I didn't have an AP class this past year because the numbers were too low. The class did make for this upcoming year, which starts in 8 days! I have 6 kids in my class. 3 had my honors physics class last year (and I feel have a good foundation for AP). The other 3 have never had physics. Any advice for how to start? Where? Any recommendations for folding in instruction for the newbies while reminding the trained without boring the one and losing the other (or me losing my mind)?
Yeek. Looks like a tough mix... at least, though, there are only six students. It's pretty easy to tailor the class with so few.
I guess the answer depends most on how well prepared the three returnees are for the demands of AP Physics 1. Is your honors class calculational, conceptual, or something in between?
If your returning students had a calculational high school-level course similar to the New York Regents class, then I'd just teach the whole class AP Physics 1 together. They'll all have to learn how to explain and write about physics. Just be sure to begin the year with something clearly deeper and different from what they might have done last year; be sure to begin the year with a fast pace.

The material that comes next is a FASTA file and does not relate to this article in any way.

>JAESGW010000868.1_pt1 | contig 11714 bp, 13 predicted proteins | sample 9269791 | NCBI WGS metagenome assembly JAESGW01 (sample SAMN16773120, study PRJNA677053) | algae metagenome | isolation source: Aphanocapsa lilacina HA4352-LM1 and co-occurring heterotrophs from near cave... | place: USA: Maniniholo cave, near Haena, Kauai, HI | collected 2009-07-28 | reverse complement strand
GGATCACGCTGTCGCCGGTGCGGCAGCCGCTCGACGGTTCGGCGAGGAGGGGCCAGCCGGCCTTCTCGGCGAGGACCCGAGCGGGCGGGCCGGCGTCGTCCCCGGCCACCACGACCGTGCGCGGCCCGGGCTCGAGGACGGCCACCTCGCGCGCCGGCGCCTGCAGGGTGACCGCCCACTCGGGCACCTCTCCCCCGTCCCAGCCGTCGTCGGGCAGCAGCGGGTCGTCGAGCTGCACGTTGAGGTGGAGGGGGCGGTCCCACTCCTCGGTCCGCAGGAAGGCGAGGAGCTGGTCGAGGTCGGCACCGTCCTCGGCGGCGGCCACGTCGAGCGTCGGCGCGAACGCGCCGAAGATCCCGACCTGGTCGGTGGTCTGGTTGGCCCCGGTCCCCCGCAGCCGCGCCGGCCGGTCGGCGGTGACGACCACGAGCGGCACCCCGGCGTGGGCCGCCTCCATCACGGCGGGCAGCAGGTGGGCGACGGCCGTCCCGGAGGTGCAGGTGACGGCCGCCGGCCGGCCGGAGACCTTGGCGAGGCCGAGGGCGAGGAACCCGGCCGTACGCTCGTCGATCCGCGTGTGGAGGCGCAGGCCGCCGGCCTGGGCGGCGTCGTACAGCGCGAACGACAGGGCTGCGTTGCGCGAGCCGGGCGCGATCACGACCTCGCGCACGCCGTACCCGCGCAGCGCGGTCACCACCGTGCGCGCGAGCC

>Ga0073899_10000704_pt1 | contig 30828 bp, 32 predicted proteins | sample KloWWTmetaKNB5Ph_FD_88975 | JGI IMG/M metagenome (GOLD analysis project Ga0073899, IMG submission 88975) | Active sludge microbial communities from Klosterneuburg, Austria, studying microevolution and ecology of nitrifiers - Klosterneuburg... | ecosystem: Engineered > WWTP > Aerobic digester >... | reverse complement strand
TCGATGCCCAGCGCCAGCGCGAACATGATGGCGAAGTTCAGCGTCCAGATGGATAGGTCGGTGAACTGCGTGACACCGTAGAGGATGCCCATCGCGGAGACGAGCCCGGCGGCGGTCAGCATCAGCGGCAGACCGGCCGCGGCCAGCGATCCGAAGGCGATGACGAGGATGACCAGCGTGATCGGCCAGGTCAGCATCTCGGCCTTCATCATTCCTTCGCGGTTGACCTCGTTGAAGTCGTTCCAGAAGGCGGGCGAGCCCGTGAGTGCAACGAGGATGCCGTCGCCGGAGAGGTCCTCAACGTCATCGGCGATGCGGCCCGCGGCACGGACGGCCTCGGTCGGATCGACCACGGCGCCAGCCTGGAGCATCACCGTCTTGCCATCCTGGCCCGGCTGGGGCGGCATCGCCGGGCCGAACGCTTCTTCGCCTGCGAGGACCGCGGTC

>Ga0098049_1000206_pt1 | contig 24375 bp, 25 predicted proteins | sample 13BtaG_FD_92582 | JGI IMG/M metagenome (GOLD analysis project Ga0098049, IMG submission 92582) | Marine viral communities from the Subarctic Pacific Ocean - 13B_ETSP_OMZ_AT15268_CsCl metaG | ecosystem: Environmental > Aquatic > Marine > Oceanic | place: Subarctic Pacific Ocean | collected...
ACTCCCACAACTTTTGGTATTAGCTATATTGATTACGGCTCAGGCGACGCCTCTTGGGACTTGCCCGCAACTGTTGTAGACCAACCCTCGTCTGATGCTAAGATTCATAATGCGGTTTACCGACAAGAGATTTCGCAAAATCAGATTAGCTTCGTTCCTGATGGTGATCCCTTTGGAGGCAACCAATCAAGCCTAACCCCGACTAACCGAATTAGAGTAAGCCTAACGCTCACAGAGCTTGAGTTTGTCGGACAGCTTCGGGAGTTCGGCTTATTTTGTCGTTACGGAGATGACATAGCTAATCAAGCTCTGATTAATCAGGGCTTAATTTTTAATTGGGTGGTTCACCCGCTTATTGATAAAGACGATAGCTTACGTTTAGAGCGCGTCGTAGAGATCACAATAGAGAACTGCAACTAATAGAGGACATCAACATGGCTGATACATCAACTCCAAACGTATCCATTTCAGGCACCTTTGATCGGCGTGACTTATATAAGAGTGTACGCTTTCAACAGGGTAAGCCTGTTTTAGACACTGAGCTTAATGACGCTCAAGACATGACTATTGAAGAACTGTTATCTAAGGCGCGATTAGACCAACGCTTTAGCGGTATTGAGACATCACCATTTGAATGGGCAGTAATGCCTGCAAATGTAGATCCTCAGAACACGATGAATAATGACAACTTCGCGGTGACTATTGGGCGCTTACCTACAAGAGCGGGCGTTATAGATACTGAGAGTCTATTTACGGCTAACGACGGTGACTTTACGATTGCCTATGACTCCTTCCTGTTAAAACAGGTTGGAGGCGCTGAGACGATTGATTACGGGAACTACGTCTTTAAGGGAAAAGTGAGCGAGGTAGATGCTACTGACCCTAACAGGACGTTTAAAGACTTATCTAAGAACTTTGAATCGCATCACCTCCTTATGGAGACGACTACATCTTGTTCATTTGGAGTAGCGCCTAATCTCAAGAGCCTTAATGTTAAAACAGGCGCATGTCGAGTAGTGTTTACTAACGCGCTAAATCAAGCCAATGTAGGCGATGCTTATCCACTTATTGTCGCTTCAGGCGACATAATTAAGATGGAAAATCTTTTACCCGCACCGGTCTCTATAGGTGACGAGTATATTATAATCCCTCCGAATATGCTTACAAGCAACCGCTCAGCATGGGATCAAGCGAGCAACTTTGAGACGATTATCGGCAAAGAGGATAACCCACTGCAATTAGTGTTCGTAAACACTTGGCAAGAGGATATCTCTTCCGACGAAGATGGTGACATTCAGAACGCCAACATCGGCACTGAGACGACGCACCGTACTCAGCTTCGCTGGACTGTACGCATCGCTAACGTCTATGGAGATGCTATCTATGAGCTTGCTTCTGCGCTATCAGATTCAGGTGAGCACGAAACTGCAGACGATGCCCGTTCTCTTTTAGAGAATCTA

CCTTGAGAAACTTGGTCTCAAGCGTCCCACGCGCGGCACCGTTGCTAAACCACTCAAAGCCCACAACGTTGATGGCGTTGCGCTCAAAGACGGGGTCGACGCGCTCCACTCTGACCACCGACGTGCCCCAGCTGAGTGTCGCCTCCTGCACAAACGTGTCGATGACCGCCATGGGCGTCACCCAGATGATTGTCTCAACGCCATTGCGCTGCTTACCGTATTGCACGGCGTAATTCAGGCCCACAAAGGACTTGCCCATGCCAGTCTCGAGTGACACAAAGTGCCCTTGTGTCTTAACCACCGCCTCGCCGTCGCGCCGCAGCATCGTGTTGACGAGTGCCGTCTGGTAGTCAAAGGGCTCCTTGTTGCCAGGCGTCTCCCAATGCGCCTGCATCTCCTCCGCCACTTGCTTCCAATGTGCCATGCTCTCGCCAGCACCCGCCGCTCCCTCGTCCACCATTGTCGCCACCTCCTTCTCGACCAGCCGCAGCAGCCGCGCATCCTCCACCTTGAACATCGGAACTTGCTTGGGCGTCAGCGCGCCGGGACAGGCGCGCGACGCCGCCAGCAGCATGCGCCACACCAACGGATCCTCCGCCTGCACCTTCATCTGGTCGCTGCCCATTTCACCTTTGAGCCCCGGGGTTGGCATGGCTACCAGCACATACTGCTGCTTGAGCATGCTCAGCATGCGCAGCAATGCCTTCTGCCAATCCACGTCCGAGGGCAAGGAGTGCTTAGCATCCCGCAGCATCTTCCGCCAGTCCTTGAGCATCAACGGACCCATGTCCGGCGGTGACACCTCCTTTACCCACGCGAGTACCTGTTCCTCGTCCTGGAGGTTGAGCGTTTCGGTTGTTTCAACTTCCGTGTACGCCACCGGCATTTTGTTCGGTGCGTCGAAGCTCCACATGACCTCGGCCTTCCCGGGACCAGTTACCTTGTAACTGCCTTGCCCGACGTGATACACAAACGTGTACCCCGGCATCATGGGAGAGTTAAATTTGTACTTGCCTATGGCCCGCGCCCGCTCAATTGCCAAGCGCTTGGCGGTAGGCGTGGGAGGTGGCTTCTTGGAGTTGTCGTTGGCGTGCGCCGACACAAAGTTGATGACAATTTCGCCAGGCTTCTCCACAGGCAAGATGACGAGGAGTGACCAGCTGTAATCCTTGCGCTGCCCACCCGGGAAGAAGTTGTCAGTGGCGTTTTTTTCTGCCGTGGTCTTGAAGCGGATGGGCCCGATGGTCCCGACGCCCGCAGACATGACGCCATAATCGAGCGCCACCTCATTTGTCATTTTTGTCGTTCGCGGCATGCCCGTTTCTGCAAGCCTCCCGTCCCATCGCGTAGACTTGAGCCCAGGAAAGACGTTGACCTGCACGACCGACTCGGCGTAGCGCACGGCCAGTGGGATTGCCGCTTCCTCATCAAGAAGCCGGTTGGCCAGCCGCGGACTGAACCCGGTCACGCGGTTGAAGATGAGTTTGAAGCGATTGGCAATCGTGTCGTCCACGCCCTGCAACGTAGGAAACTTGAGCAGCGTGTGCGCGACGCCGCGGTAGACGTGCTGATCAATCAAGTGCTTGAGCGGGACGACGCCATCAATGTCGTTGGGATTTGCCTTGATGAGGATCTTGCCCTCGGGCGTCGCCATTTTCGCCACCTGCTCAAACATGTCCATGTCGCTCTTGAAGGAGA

However, if your honors class was sort of AP Physics-lite, then you might want to do something further removed from a typical class. Something like having returners teach the class occasionally, or assigning them as tutors for the new-to-physics students, or set up competitive lab exercises that partner returners with newbies, or... anything you can think of that makes the returning students the acknowledged leaders of the team so they barely even notice that they're covering the same topics again.
AP Physics 1 is intended as a first-year course. In the long term, see if you can place more of your top-end first year students into the AP class. That will allow you to cast a wider net for second-year students. Even students with quite poor standardized test scores can do very well in AP Physics if they are seeing the topics for a second year, but that first year truly is not necessary for the majority of students.